As the nation marks the seventh anniversary of the Sept. 11 terrorist attacks, voters are considering who will take over from the administration whose tenure and policy was shaped by the destruction of the World Trade Center, the downing of a plane over Pennsylvania and the strike on the Pentagon. The attacks, which killed more than 3,000 people, continue to cast a long shadow over the nation and its politics as Americans disagree over the reason for the attacks and the appropriate response to them.

One reason for the persistent disagreement is the Bush administration’s immediate and continuing response to the attacks. The world largely rallied around the United States when it went into Afghanistan to find Osama bin Laden, the cheerleader and financier of the Sept. 11 killings, and to rout his hosts, the Taliban. Nearly seven years later, Afghanistan remains in turmoil as violence has escalated, killing hundreds of U.S. troops and thousands of civilians.

The mission in Afghanistan was largely forgotten, however, when the U.S. invaded Iraq in 2003 under the false pretenses that Saddam Hussein had a hand in the Sept. 11 attacks and was stockpiling weapons of mass destruction. Arguments over the rationale for attacking Iraq have given way to debates over if and when U.S. troops should leave the country. That debate is largely in the hands of the Iraqi government, which is negotiating an agreement with the Bush administration that will define the U.S. presence beginning next year.

Another Bush legacy of Sept. 11 are the nearly 300 men held as enemy combatants at a detention center at Guantanamo Bay, Cuba. Despite repeated Supreme Court rulings that the men cannot be held without the ability to challenge their detention, the administration has pressed ahead with a system of military tribunals. The first such tribunal found a former driver for Osama bin Laden guilty of providing support to terrorism and sentenced the man to six years in jail. Counting the time he’s been held in Gitmo, he should be released in a few months. The Bush administration said it will continue to detain him anyway.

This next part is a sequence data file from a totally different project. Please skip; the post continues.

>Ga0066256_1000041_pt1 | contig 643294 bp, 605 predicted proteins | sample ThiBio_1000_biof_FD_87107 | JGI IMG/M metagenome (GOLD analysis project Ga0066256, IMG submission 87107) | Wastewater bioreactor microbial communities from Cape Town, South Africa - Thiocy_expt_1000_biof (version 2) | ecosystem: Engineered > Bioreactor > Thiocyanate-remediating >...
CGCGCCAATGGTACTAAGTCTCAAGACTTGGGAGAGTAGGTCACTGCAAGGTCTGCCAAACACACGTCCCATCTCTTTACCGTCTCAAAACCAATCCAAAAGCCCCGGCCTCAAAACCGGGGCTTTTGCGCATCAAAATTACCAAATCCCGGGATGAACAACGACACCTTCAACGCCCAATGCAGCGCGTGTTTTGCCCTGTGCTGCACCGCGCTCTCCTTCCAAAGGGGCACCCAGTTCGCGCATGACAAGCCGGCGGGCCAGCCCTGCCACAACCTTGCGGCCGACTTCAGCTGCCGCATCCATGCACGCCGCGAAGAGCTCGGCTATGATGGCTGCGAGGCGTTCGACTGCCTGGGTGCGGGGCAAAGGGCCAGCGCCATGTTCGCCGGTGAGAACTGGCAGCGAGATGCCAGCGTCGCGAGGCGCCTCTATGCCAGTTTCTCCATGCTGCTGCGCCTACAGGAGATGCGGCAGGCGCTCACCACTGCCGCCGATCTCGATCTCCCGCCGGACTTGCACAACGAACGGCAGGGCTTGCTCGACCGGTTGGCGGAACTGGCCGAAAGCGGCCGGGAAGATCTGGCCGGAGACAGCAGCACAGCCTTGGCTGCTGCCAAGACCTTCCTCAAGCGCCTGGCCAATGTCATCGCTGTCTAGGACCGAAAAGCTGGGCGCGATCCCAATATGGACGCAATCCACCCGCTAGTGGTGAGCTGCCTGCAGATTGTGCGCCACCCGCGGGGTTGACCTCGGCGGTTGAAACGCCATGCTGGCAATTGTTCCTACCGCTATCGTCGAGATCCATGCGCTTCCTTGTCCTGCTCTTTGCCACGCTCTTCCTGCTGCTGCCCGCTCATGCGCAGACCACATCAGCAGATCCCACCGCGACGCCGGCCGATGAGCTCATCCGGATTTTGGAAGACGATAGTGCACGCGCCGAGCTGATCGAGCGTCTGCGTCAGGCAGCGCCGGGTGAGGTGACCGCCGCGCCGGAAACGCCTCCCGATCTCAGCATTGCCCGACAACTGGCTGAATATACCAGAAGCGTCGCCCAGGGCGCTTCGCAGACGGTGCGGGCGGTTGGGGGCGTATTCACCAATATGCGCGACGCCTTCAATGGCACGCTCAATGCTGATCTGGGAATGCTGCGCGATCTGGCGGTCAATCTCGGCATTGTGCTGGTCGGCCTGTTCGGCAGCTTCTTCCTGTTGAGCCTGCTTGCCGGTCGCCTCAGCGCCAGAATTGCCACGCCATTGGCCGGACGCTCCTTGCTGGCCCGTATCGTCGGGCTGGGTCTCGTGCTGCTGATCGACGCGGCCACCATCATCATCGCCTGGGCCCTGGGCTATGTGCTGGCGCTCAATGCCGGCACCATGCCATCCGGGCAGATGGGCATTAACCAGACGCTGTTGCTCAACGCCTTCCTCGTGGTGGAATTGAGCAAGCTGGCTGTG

At home, lawmakers quickly passed the Patriot Act, which gave law enforcement greater leeway in monitoring Americans who in theory could be helping terrorists. Lawmakers also largely went along with a wiretapping system that allowed government eavesdropping on phone calls without a warrant. Communications companies were given immunity from lawsuits for cooperating with the electronic spying despite constitutional privacy protections for their customers.

Terrorist networks are largely dispersed and their attacks less grandiose (if no less deadly), experts say. But the U.S. occupation of Iraq, the Israeli stranglehold on the Palestinian territories and the lawlessness of the mountainous Afghanistan-Pakistan border will breed new generations of terrorists. They are not necessarily Islamofacists, in the parlance of President Bush, but disengaged young men who see violence as the only way to show their anger and gain power, if only momentarily.

Even as economic concerns and high energy prices are at the top of the public’s agenda, seven years after Sept. 11 and just weeks before the presidential election, the attacks, and the reaction to them, remain defining moments.